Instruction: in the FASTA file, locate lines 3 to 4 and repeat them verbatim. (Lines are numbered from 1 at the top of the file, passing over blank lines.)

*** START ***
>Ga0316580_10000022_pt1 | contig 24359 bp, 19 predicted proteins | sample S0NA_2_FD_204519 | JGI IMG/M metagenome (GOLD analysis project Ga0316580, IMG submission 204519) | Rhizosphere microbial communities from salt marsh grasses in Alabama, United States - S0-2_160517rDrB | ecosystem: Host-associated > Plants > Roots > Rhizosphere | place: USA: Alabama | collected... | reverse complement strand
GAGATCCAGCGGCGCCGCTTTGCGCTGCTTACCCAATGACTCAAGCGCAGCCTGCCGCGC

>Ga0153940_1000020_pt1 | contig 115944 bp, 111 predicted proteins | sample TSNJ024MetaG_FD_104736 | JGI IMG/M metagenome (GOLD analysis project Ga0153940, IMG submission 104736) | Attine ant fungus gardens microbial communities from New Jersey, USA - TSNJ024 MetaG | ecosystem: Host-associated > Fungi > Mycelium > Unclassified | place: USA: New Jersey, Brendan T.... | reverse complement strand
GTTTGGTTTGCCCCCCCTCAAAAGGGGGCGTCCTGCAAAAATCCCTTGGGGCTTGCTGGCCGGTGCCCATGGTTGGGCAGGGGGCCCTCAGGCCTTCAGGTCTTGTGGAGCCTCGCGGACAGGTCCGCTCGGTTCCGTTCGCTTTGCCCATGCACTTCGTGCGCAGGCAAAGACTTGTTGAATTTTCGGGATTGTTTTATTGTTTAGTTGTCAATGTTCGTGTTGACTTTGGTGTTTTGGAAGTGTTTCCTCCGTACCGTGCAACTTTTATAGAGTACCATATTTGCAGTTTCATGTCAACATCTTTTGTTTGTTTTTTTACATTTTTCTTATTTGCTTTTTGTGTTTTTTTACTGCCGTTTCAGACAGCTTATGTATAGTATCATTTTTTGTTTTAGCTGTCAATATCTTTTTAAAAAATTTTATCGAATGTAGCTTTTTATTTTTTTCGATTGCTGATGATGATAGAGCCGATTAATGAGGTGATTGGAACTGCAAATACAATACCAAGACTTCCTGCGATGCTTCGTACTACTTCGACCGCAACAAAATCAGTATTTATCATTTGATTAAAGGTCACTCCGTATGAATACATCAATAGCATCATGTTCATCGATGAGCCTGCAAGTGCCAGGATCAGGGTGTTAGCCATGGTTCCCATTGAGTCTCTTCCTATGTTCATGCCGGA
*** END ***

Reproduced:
>Ga0153940_1000020_pt1 | contig 115944 bp, 111 predicted proteins | sample TSNJ024MetaG_FD_104736 | JGI IMG/M metagenome (GOLD analysis project Ga0153940, IMG submission 104736) | Attine ant fungus gardens microbial communities from New Jersey, USA - TSNJ024 MetaG | ecosystem: Host-associated > Fungi > Mycelium > Unclassified | place: USA: New Jersey, Brendan T.... | reverse complement strand
GTTTGGTTTGCCCCCCCTCAAAAGGGGGCGTCCTGCAAAAATCCCTTGGGGCTTGCTGGCCGGTGCCCATGGTTGGGCAGGGGGCCCTCAGGCCTTCAGGTCTTGTGGAGCCTCGCGGACAGGTCCGCTCGGTTCCGTTCGCTTTGCCCATGCACTTCGTGCGCAGGCAAAGACTTGTTGAATTTTCGGGATTGTTTTATTGTTTAGTTGTCAATGTTCGTGTTGACTTTGGTGTTTTGGAAGTGTTTCCTCCGTACCGTGCAACTTTTATAGAGTACCATATTTGCAGTTTCATGTCAACATCTTTTGTTTGTTTTTTTACATTTTTCTTATTTGCTTTTTGTGTTTTTTTACTGCCGTTTCAGACAGCTTATGTATAGTATCATTTTTTGTTTTAGCTGTCAATATCTTTTTAAAAAATTTTATCGAATGTAGCTTTTTATTTTTTTCGATTGCTGATGATGATAGAGCCGATTAATGAGGTGATTGGAACTGCAAATACAATACCAAGACTTCCTGCGATGCTTCGTACTACTTCGACCGCAACAAAATCAGTATTTATCATTTGATTAAAGGTCACTCCGTATGAATACATCAATAGCATCATGTTCATCGATGAGCCTGCAAGTGCCAGGATCAGGGTGTTAGCCATGGTTCCCATTGAGTCTCTTCCTATGTTCATGCCGGA